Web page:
A Monster by any other name: Motivating Your Inner Cryptozoid

I may be going out on a limb here, but if you’re writing urban fantasy (or any kind of fantasy), the supernatural & paranormal characters of your story are going to need motivations, feelings, and possibly even emotions, just like your human characters.  Whether these non-human characters are good or evil, they will require the same careful attention to detail as your human characters.  And I’m not just talking about vampires, although Anne Rice’s Lestat and Stephanie Meyer’s Eduard Cullen are excellent examples of what I am talking about with regard to fully-fledged characters. 
Think about the shark in Jaws (the Peter Benchley book, not the movie), the clown-spider thing in Stephen King’s It (so scary, I couldn’t keep the book in the house after I read it, as much as I loved and was terrified by it), or J. K. Rowling’s dementors.  As I recall, there is very little or no part of these stories that is told from the monster’s point of view, yet all are clearly defined in terms of what drives them.  True, the shark in Jaws was conceivably a creature that could possibly exist; but even in the story, this is no ordinary shark.  Its motivations are not to kill; but to feed itself and protect its territory from any threats.  In It, the monster fed off the fear and emotions of its victims, as did the dementors in the Harry Potter series.  The dementors, in fact were so very driven to feed off the emotions of their victims, that they disobeyed their orders whenever Harry’s irresistible aura was near.  This provided an increased threat to Harry and his friends, because in addition to being hungry, it proved that the dementors were unpredictable; which heightens the suspense for the reader.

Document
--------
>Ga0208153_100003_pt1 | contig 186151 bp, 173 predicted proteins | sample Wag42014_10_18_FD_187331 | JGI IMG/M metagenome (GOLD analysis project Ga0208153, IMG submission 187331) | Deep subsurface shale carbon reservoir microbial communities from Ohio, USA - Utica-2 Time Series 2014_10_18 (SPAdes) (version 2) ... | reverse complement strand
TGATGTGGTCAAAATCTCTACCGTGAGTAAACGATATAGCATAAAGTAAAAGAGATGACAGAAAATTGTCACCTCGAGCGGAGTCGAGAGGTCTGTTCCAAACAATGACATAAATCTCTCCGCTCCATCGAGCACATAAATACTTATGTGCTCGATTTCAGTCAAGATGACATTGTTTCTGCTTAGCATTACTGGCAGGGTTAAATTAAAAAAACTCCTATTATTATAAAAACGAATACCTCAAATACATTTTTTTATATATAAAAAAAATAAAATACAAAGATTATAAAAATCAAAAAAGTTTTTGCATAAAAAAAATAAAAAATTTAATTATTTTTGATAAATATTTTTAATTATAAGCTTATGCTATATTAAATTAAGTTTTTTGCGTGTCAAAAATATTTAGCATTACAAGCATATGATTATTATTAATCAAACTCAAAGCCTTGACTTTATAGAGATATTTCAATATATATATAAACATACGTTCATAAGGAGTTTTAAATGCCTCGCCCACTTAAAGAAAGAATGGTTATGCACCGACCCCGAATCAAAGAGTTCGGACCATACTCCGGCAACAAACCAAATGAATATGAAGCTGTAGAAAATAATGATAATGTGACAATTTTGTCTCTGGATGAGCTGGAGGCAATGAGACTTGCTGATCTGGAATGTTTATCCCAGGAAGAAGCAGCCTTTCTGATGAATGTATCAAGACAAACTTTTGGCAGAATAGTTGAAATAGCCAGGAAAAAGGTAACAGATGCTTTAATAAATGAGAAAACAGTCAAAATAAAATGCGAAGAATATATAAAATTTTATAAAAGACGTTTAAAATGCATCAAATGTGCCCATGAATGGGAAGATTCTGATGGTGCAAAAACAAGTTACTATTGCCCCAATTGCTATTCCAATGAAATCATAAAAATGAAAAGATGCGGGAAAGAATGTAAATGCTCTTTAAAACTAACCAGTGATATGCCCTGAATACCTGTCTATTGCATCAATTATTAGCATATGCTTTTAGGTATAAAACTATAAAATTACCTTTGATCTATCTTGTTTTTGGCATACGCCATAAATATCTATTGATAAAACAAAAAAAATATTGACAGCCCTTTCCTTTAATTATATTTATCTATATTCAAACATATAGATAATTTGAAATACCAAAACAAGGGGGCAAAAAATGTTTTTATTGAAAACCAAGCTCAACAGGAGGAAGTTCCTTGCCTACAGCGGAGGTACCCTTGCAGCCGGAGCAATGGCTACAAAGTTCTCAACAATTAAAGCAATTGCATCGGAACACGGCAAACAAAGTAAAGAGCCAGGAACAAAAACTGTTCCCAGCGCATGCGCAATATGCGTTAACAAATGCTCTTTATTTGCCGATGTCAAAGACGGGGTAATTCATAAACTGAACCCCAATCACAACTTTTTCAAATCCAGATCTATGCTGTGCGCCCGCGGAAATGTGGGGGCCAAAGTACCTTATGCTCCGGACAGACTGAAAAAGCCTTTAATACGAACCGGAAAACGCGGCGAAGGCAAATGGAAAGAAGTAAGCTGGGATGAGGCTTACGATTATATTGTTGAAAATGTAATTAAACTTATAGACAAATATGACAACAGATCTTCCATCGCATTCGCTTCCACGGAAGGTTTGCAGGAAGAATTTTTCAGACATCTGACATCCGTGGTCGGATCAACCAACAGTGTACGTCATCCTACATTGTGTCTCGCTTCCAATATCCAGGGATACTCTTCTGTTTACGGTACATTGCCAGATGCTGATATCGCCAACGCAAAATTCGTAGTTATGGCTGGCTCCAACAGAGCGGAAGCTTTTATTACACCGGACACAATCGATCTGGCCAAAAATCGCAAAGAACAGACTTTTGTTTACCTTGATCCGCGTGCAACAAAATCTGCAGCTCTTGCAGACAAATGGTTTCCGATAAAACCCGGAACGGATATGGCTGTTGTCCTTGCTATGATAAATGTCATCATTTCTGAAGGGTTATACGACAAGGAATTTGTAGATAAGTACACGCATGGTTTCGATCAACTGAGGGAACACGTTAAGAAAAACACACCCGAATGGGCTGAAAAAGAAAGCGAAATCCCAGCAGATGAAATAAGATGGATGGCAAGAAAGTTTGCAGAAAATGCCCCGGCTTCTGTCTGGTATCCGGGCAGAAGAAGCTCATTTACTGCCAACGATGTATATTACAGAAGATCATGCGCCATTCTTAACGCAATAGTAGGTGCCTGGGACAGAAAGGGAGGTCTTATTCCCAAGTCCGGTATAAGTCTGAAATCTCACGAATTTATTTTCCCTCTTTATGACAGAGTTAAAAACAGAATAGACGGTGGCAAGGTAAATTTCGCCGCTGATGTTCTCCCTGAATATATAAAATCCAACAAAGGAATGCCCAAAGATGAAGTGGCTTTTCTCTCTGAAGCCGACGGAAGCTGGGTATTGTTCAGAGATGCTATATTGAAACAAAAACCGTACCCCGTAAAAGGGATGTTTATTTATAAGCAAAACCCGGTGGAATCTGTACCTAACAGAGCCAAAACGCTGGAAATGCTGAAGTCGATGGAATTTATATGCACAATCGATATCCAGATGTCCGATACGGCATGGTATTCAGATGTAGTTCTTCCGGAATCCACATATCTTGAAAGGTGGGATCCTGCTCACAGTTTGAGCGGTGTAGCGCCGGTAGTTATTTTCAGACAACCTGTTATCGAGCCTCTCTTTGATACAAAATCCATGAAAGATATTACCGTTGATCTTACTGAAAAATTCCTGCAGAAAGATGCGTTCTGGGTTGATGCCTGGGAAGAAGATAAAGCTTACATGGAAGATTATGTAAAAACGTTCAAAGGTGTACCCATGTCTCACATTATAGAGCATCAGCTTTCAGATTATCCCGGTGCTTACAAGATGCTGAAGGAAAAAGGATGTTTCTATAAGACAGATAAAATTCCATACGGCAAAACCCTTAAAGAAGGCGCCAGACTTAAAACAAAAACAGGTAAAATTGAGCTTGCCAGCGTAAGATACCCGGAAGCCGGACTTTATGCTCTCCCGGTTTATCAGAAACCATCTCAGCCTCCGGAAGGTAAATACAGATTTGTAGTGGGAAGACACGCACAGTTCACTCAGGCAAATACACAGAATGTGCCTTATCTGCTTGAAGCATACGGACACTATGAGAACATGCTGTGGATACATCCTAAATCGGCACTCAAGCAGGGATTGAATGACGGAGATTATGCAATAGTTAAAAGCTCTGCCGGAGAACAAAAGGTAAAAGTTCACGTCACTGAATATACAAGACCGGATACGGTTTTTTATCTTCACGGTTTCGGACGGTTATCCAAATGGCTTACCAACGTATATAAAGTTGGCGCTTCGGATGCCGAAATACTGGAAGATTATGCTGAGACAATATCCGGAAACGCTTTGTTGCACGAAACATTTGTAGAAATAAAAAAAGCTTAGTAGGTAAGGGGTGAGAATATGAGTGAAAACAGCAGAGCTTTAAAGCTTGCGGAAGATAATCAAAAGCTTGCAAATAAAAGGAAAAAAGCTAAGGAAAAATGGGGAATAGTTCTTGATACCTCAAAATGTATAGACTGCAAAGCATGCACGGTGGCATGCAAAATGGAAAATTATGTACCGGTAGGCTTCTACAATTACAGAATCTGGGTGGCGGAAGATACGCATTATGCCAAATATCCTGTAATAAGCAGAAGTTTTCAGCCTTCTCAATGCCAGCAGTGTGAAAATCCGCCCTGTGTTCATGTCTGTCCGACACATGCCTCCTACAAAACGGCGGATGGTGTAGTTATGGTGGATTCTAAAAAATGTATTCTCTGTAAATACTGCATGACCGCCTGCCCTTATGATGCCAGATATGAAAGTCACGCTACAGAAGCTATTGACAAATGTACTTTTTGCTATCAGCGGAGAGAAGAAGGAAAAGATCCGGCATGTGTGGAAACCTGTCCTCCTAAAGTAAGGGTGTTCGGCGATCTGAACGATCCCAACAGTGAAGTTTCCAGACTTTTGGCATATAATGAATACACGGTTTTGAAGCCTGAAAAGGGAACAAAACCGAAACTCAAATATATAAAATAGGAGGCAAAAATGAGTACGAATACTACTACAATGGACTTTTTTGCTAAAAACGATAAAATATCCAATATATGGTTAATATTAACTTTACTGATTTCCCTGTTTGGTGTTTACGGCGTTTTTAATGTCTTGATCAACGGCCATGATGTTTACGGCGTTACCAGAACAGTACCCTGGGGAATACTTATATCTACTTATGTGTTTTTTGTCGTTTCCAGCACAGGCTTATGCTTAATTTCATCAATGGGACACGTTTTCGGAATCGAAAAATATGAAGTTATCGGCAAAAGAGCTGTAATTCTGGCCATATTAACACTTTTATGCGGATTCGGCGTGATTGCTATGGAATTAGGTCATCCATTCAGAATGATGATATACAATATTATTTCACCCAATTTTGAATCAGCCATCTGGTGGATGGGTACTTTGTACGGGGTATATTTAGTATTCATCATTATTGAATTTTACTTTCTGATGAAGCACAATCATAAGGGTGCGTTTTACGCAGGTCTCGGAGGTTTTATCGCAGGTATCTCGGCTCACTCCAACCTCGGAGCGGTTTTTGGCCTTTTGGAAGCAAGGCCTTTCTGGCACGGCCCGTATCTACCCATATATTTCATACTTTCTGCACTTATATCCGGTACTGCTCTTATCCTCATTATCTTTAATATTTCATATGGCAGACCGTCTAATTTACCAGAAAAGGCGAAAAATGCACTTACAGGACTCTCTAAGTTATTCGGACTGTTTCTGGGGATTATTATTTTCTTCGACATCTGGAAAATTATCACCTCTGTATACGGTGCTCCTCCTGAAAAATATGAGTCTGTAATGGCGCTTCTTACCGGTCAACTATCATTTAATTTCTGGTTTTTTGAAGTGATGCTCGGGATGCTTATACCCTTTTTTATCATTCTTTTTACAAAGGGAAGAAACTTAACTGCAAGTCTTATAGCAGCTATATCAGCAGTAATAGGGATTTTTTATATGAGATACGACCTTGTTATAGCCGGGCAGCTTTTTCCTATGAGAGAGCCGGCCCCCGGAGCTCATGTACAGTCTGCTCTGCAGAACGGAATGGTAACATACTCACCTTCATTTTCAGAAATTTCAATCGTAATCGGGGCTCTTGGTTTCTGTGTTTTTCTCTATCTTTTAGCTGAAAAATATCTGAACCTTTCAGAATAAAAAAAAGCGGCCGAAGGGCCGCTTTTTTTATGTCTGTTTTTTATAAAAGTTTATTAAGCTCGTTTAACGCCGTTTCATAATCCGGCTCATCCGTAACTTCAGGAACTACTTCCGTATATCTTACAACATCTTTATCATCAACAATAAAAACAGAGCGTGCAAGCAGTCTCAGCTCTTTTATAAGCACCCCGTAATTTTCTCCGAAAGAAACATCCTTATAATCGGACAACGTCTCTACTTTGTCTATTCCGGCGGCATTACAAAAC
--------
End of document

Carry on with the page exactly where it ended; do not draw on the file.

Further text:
Even creatures that serve their masters are given added dimension when they are unpredictable.  Dragons particularly seem very independent-minded; think of Christopher Paolini’s Saphira, who often countermanded Eragon; or even tiny Pantalaimon, the daemon familiar of Lyra in Philip Pullman’s Dark Materials trilogy.  These were creatures that we came to love, not because we could see into their minds, but because they expressed themselves as true and complex characters, not mindless animatronics.   It is interesting to note that Saphira and Pantalaimon show creatures with real emotional range, where the truly scary monsters seemed to be driven by emotionless instinct.
So keep in mind that readers want to read about fantastic, unpredictable creatures that are driven by motivations that are understandable.  Your cryptozoids may be sentient or not, good or evil, but to be memorable, they need to be as well thought-out as your main characters.  Where do they come from?  What is their life cycle?  What is their natural habitat?  What are they afraid of?  Why are they feared?  Ground them in reality, and they will not only be believable, they’ll be memorable. 
This entry was posted in agent, Benchley, best seller, monsters, Paolini, Pullman, Rowling, Saphira, urban fantasy. Bookmark the permalink.

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